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2019 AI Hype Countdown #7: “Robot rights” grabs the mike

If we could make intelligent and sentient AIs, wouldn’t that mean we would have to stop programming them?

In an age where high-tech totalitarianism is a genuine concern, this year, Fast Company started pushing “robot rights”:

Before we create an AI with humanlike sophistication deserving humanlike ethical consideration, we will very likely create an AI with less-than-human sophistication, deserving some less-than-human ethical consideration.

JOHN BASL & ERIC SCHWITZGEBEL, “Artificial intelligence should get the same ethical protections as animals” at FastCompany

The authors suggest that eventually we will need to give AI the same protections as animals. A “Society for the Prevention of Cruelty to Robots?”

While they admit that current AI programs are not conscious beings (“It might be a long time before we create an AI that can explain its feelings to us”), they somehow think that future AI programs might be conscious.

That’s quite a stretch.

AI programs are just that—programs. Nothing in such a program could make it conscious.

We may as well think that if we make sci-fi life-like enough, we should start worrying about Darth Vader really taking over the galaxy.

Fast Company followed up this salvo with another one:

Imagine a world where humans co-existed with beings who, like us, had minds, thoughts, feelings, self-conscious awareness, and the capacity to perform purposeful actions—but, unlike us, these beings had artificial mechanical bodies that could be switched on and off.

HUGH MCLACHLAN, “What rights will robots deserve?” at Fast Company

The author seems somewhat confused; he is very sure that we need to grapple with this topic despite being very unsure whether it is even possible to make a non-human person out of machines.

Robot rights ethicists don’t generally consider the contradiction involved in humans making intelligent and sentient non-human beings. If we were able to make intelligent and sentient AIs, wouldn’t that mean we would have to stop programming them? It would be unethical for me to force you to do my will, so wouldn’t the same thing be true with AIs? If AIs were really sentient beings, what would be the practical difference between programming an AI and brainwashing a human? In the real world, AI programs are just algorithms so there is no need to worry.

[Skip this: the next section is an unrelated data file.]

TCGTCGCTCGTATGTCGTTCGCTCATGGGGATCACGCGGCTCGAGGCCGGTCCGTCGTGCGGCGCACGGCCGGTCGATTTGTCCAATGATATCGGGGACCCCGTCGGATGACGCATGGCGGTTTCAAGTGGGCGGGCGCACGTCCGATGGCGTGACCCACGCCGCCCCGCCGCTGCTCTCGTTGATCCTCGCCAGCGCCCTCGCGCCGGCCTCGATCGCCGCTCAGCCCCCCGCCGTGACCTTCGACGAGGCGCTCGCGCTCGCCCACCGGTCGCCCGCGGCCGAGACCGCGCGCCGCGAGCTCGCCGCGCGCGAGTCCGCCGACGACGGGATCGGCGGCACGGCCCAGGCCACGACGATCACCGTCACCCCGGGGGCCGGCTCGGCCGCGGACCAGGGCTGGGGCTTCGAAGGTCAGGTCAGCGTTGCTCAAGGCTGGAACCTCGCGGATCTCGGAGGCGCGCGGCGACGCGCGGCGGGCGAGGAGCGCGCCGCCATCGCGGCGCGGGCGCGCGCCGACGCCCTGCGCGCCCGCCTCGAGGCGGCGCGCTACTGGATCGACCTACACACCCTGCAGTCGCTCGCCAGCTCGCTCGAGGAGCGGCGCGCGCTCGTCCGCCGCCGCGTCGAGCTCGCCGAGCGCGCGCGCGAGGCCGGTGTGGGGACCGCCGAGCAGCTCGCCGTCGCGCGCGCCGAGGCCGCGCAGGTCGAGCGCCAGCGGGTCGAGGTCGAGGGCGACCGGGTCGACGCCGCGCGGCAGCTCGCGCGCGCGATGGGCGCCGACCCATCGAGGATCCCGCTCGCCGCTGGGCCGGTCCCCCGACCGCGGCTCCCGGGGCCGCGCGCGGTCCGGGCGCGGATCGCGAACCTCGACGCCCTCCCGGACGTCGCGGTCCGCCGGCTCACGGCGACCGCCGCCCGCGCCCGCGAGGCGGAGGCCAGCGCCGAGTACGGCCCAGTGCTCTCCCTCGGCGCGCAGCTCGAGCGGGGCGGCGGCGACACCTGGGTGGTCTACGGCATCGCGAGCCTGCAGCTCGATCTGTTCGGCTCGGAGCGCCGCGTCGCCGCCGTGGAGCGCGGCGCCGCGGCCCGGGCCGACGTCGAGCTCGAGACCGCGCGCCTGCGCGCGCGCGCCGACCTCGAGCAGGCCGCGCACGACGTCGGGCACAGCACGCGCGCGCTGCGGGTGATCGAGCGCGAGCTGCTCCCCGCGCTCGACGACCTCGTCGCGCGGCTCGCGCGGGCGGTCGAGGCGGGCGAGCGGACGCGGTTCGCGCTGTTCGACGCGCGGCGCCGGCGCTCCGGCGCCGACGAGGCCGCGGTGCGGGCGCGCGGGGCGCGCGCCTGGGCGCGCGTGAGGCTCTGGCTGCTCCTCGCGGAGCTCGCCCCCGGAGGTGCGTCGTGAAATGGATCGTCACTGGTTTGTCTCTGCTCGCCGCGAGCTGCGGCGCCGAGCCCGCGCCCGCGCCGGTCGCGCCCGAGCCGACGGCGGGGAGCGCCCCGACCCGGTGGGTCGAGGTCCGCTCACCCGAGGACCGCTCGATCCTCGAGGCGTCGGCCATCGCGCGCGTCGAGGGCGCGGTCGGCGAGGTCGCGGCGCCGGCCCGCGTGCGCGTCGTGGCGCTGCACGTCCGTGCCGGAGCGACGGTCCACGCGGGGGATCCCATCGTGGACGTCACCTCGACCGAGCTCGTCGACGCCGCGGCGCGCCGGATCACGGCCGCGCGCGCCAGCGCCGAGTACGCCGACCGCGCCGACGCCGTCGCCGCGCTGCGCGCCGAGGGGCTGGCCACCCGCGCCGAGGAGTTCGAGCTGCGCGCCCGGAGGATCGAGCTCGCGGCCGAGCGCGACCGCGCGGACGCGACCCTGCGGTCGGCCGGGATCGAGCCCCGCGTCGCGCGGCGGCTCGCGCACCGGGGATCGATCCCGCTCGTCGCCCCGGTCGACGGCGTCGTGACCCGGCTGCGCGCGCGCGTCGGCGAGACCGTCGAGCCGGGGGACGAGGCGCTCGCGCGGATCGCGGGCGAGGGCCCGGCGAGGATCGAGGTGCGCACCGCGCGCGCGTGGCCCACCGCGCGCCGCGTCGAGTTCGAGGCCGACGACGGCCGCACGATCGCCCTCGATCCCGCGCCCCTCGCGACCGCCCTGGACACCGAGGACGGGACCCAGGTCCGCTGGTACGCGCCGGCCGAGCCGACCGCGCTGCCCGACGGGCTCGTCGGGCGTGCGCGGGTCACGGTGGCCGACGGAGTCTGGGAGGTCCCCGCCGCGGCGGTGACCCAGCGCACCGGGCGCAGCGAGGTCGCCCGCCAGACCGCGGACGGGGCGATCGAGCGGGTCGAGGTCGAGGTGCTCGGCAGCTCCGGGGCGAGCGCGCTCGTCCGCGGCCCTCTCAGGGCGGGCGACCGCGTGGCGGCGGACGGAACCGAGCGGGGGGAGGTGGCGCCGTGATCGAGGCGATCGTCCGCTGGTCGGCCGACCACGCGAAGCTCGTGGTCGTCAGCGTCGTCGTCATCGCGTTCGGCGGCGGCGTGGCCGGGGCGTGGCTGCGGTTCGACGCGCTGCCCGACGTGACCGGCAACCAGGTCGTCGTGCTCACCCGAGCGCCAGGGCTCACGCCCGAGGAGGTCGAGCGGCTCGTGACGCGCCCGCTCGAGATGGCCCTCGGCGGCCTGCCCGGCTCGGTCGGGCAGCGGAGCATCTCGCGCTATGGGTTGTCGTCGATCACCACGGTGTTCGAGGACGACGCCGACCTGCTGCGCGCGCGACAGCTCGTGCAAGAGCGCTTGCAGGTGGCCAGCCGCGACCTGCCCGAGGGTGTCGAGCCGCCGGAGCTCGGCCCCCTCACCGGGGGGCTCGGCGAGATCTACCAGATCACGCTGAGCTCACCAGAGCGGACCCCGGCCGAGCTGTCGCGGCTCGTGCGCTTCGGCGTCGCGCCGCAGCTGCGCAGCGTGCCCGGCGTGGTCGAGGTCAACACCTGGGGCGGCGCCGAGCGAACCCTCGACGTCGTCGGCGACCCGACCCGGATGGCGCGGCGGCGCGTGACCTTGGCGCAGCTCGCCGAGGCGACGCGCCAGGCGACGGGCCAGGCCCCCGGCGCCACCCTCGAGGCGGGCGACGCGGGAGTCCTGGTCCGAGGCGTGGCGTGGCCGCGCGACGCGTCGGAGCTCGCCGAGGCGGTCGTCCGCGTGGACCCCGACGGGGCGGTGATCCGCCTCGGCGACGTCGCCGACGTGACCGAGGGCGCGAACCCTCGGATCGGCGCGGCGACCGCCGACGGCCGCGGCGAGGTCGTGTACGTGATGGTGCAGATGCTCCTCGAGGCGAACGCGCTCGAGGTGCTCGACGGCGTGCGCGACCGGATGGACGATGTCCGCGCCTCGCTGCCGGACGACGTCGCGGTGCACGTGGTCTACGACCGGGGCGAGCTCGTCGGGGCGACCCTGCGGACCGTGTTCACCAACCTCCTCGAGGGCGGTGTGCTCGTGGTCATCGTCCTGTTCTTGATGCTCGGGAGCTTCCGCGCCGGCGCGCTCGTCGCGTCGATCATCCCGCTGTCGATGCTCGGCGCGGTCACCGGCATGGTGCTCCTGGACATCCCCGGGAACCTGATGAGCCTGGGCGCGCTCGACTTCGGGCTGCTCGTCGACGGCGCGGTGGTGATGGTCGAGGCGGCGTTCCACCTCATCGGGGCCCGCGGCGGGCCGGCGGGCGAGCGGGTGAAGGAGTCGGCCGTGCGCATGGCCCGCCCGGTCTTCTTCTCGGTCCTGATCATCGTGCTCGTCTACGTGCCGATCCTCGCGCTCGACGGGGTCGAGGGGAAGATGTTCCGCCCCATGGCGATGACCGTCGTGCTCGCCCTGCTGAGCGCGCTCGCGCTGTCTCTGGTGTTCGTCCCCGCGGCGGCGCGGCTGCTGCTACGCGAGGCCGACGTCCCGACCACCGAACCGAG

The whole thing reminds me of the constant refrain in the 1986 movie Short Circuit, “It just runs programs!”

The movie presents an alternative scenario, “Number 5 of a group of experimental robots in a lab is electrocuted, suddenly becomes intelligent, and escapes,” for comic relief. In the non-fantasy world, Number 5 really does just run programs.

Nonetheless, some researchers are working on trying to give robots feelings. They have come pretty far—in their own imagination.

Counting back: 2019 AI Hype Countdown

8: Media started doing their job! Yes, this year, there has been a reassuring trend: Media are offering more critical assessment of off-the-wall AI hype. One factor in the growing sobriety may be that, as AI technology transitions from dreams to reality, the future belongs to leaders who are pragmatic about its abilities and limitations.

9: Hype fought the law and… Autonomy had real software but the hype around Big Data had discouraged Hewlett Packard from taking a closer look. Autonomy CFO Sushovan Hussain was sentenced this year to a five year prison term and a ten million dollar fine because he was held “ultimately responsible for Autonomy’s revenues having been overinflated by $193m between 2009 and the first half of fiscal 2011.”

10: Sophia the Robot Still Gives “Interviews” In other news, few popular media ask critical questions. As a humanoid robot, Sophia certainly represents some impressive engineering. It is sad that the engineering fronts ridiculous claims about the state of AI, using partially scripted interactions as if they were real communication.


Top Ten AI hypes of 2018

Jonathan Bartlett

Senior Fellow, Walter Bradley Center for Natural & Artificial Intelligence
Jonathan Bartlett is a senior software R&D engineer at Specialized Bicycle Components, where he focuses on solving problems that span multiple software teams. Previously he was a senior developer at ITX, where he developed applications for companies across the US. He also offers his time as the Director of The Blyth Institute, focusing on the interplay between mathematics, philosophy, engineering, and science. Jonathan is the author of several textbooks and edited volumes which have been used by universities as diverse as Princeton and DeVry.

2019 AI Hype Countdown #7: “Robot rights” grabs the mike